Look, I understand that there were people that felt being let down by EJ - but this was not my personal experience. I actualy like the Chief a lot. I could imagine that - because he is a very engaging person and natural authority - he is someone you admire or even worship and things are intese when you try to succeed in your high-profile project - that you can feel crushed if he makes decision/comment that is not sensitive to your feelings or your plans for the project. EJ does come across as a rather stubborn person, he rarely changes his mind, opinion or decision, one way or another. Simply you can go and argue with him any time and he will patiently listen to you - but after while, he tends to come back to his original mindset. He can be very considerate, if he wants to but it does not come allways naturaly. After all, he needs lots of bright young guys working very hard for long time on the projects - and if they want to be monomaniacs and spend 20 hours a day in the lab, he is not going to discourage them.

Again, it is not my personal experience but it is one possibility of what could have had happened. I just don't know.

I liked Jason also - he was very polite and smart and did not boss anybody around (as opposed some really arogant senior jerks in Evans group). He was the most senior student in the group, most knowledgeable, he just worked hard, alone, night and day and although we knew for few weeks that he got stuck (not being able to join 2 big complex pieces together, going back to model systems to study the coupling, etc) we just did not know he was depressed and it was a great shock. Speaking with Brian Stoltz who was his lab+roomate and found him at home, and with others, there were signs of things rather wrong with his state of mind but it was hard to guess because he was so introvert. I think if he got vacation or even a girlfriend, things could have been different.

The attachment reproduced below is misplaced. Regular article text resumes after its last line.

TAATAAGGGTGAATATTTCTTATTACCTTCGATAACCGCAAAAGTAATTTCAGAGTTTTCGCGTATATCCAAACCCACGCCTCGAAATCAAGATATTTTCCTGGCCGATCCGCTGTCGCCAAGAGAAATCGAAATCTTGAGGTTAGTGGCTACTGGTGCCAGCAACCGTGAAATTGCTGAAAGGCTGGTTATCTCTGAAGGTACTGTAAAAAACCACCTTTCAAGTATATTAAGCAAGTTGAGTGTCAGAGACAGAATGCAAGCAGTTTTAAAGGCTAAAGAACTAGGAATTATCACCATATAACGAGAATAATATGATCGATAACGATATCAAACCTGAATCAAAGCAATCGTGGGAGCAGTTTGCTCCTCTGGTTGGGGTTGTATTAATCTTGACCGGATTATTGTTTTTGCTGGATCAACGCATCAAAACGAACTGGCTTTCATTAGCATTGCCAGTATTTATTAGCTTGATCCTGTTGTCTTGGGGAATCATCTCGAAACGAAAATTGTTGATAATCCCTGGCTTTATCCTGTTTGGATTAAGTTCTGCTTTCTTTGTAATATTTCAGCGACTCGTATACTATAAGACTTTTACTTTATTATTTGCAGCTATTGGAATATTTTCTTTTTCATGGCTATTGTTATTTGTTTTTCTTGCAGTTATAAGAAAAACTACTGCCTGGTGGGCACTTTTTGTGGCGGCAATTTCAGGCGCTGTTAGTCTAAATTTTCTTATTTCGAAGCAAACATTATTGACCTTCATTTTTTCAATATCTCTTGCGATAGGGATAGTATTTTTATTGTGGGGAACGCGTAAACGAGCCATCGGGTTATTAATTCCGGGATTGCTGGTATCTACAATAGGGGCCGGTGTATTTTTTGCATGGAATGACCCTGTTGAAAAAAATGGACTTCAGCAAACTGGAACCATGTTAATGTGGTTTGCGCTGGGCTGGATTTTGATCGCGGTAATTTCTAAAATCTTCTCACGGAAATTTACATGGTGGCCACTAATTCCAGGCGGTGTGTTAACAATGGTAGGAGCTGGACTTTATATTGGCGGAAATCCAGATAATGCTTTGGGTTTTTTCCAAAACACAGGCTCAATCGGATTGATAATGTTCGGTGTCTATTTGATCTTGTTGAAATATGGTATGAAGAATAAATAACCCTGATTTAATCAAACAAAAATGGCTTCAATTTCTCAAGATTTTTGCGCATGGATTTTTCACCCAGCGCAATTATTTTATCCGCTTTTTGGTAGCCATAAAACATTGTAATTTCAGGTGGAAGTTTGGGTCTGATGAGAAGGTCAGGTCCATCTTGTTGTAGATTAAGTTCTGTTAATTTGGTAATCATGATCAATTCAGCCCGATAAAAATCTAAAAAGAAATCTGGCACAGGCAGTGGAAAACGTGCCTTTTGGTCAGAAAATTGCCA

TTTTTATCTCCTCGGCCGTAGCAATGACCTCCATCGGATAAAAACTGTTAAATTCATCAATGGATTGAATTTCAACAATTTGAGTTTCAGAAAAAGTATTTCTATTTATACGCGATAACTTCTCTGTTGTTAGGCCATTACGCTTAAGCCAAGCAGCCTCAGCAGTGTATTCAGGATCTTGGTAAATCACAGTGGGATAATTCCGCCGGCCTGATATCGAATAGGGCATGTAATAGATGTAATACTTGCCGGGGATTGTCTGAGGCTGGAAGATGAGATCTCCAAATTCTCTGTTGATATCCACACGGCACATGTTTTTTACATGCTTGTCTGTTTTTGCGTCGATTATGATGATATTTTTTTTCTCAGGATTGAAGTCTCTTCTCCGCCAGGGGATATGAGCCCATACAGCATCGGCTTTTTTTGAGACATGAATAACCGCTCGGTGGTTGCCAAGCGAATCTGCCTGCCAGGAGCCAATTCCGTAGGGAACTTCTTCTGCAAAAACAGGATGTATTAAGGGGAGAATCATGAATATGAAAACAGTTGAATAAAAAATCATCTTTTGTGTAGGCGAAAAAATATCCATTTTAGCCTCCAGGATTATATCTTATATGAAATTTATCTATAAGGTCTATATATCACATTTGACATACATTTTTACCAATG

I was in very unpleasant situation there also, unrelated to EJ (except that he was trying to help me) and being stuck in a project was just the easiest part of it. Basicaly you do not kill yourself and blame your advisor for it, it just bad thing to do. You should have seen what it did to the group and to EJ. You can't be angry at dead and nice guy like Jason but you can't take what he did as a reasonable decision that was inevitable from the action of his advisor.

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31. Novice Chemist on April 18, 2006 12:43 PM writes...

Milkshake:

While we're on the subject, how fair is the NY Times Sunday magazine article on the subject? I read it a few years ago and it didn't seem really damning towards Corey, but I could be wrong.

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32. Anonymous on April 18, 2006 1:01 PM writes...

From reading the stuff in NY Times(it has been years) I remember having a strong impression that the people who wrote it started with a pre-conceived idea how things happened and then tried to make the facts fit. My impression at the time was that NY Times did a hack job on the story.

EJ has been in high profile for years and he did not make only friends over his career. I would believe that in his younger years, he worked his students pretty hard. Lots of professors do, but he was probably more visible than others. Much later, when Altom kill himself and blamed EJ for it, EJ was vulnerable to these assumptions (that he destroyed yet another bright young chemist). My impression is that it was nearly the other way around.

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33. Ryan K. on April 18, 2006 1:27 PM writes...

Secret Milkshake: I was just wondering, but does Milkshake = D.D.S.?

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34. jose on April 18, 2006 1:41 PM writes...

Here's a link to the NY Times Story-

http://comp.uark.edu/~dvicic/harvard.pdf

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35. synthetic-turned-Medchem on April 18, 2006 2:16 PM writes...